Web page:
In summary, Johan Wiktorin sees a complex threat landscape against economic development in northern Sweden. Foreign actors try to steal information and create negative opinion in various ways. He believes that the goal of these actors is to strengthen their position and research, while complicating development in the County, to the detriment of Sweden and those living in the region.

– Various actors are working to prevent people in northern Sweden from fully realizing their assets. It could be the theft of technology, attempts to stop initiatives and investments, or the creation of resistance to development. The better you can defend your assets, the more vigilant and systematic your risk management. If we do this, the result will be a very bright future in the north of Sweden.

Northvolt does not wish to disclose any details about the company's security measures, according to Anders Thor, head of communications.

The major players in the region remain tight-lipped on the issue, and none of Northvolt, H2 Green Steel, or SSAB are willing to be interviewed regarding the risk of industrial espionage. Northvolt requested to comment on the matter via email.

"There is a significant global interest in the battery industry as it's rapidly expanding and crucial for electrification and climate transition. Therefore, it's self-evident that we work comprehensively and systematically on security at all our facilities. Equally obvious, we cannot share details of how this work looks or the decisions we make, as it would risk undermining the purpose of the work and ease circumventing it," writes the company's communications chief, Anders Thor.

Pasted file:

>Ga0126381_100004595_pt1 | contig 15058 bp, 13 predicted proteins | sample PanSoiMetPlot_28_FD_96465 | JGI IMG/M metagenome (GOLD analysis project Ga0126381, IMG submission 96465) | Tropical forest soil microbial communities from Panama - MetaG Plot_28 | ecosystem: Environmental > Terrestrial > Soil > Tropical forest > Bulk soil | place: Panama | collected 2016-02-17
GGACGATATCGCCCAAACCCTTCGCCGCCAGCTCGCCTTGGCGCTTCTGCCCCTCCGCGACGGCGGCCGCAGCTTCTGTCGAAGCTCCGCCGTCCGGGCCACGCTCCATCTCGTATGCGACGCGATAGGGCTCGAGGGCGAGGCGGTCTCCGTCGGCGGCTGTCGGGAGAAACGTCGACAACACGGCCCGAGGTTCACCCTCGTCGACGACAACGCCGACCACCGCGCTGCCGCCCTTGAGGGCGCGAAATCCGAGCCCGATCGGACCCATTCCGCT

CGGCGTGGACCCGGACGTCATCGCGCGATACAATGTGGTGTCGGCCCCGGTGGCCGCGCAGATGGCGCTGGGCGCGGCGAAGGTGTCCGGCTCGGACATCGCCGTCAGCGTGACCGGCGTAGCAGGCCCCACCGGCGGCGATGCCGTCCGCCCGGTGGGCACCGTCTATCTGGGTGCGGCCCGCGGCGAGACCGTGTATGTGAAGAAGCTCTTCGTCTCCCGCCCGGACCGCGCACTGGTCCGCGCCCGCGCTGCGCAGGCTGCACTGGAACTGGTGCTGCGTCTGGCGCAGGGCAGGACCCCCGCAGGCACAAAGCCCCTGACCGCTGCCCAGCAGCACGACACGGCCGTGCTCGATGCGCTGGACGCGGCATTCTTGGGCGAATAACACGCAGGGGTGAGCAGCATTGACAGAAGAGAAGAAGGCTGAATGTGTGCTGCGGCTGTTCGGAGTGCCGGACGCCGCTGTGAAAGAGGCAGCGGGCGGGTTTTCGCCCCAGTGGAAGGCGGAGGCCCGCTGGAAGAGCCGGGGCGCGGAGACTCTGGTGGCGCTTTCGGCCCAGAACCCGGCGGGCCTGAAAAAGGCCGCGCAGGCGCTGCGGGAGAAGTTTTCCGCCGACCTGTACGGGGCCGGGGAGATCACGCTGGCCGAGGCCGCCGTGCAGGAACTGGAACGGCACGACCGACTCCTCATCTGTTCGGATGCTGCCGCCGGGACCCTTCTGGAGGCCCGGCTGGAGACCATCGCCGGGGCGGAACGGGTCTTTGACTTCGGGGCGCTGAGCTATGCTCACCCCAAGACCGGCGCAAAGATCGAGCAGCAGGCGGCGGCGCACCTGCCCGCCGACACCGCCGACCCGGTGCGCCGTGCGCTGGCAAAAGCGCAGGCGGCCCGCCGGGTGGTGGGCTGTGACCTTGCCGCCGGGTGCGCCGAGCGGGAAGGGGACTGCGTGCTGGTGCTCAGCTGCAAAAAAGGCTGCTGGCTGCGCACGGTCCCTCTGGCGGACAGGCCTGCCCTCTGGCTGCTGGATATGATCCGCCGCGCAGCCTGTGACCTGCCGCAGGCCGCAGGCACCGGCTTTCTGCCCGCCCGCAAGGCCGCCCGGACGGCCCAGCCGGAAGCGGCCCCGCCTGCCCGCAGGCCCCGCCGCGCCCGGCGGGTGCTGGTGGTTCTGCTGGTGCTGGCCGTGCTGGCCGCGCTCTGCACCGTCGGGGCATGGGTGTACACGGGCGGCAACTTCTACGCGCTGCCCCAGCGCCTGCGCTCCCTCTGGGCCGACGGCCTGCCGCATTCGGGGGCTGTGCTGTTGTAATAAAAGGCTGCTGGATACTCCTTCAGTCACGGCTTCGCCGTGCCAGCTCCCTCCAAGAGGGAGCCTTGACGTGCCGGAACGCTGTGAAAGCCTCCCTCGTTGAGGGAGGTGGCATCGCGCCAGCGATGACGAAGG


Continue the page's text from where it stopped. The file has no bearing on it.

"We are working proactively and preventively," says Karin Hallstan, head of press at H2 Green Steel.

H2 Green Steel also requested to comment on the question via email.

"Industrial espionage is a high-priority issue for companies working on cutting-edge technology, and we are no exception. Like other significant security matters, we work proactively and preventively, ensuring internal expertise and collaboration with skilled external parties in this area," writes press chief Karin Hallstan.

SSAB chooses to abstain altogether from an interview regarding their work on the pilot plant Hybrit.

"We have an active security effort but choose not to comment on how it's structured," writes Hanna Hoikkala, a spokesperson for SSAB..